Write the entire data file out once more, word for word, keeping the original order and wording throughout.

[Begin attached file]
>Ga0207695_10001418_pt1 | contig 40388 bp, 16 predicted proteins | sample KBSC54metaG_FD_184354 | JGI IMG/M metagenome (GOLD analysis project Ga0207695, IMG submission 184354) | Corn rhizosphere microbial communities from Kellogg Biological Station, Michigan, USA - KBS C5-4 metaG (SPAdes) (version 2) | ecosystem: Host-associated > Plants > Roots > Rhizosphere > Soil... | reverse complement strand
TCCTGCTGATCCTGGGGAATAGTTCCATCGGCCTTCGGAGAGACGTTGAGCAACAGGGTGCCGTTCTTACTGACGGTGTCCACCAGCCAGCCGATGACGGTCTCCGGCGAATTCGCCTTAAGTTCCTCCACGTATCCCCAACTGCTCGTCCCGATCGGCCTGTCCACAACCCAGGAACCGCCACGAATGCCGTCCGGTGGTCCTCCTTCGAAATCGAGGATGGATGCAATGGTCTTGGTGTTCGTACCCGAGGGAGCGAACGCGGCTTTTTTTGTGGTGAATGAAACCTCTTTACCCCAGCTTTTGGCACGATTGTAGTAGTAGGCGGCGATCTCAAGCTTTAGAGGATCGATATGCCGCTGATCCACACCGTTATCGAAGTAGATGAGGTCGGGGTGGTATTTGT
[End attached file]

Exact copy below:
>Ga0207695_10001418_pt1 | contig 40388 bp, 16 predicted proteins | sample KBSC54metaG_FD_184354 | JGI IMG/M metagenome (GOLD analysis project Ga0207695, IMG submission 184354) | Corn rhizosphere microbial communities from Kellogg Biological Station, Michigan, USA - KBS C5-4 metaG (SPAdes) (version 2) | ecosystem: Host-associated > Plants > Roots > Rhizosphere > Soil... | reverse complement strand
TCCTGCTGATCCTGGGGAATAGTTCCATCGGCCTTCGGAGAGACGTTGAGCAACAGGGTGCCGTTCTTACTGACGGTGTCCACCAGCCAGCCGATGACGGTCTCCGGCGAATTCGCCTTAAGTTCCTCCACGTATCCCCAACTGCTCGTCCCGATCGGCCTGTCCACAACCCAGGAACCGCCACGAATGCCGTCCGGTGGTCCTCCTTCGAAATCGAGGATGGATGCAATGGTCTTGGTGTTCGTACCCGAGGGAGCGAACGCGGCTTTTTTTGTGGTGAATGAAACCTCTTTACCCCAGCTTTTGGCACGATTGTAGTAGTAGGCGGCGATCTCAAGCTTTAGAGGATCGATATGCCGCTGATCCACACCGTTATCGAAGTAGATGAGGTCGGGGTGGTATTTGT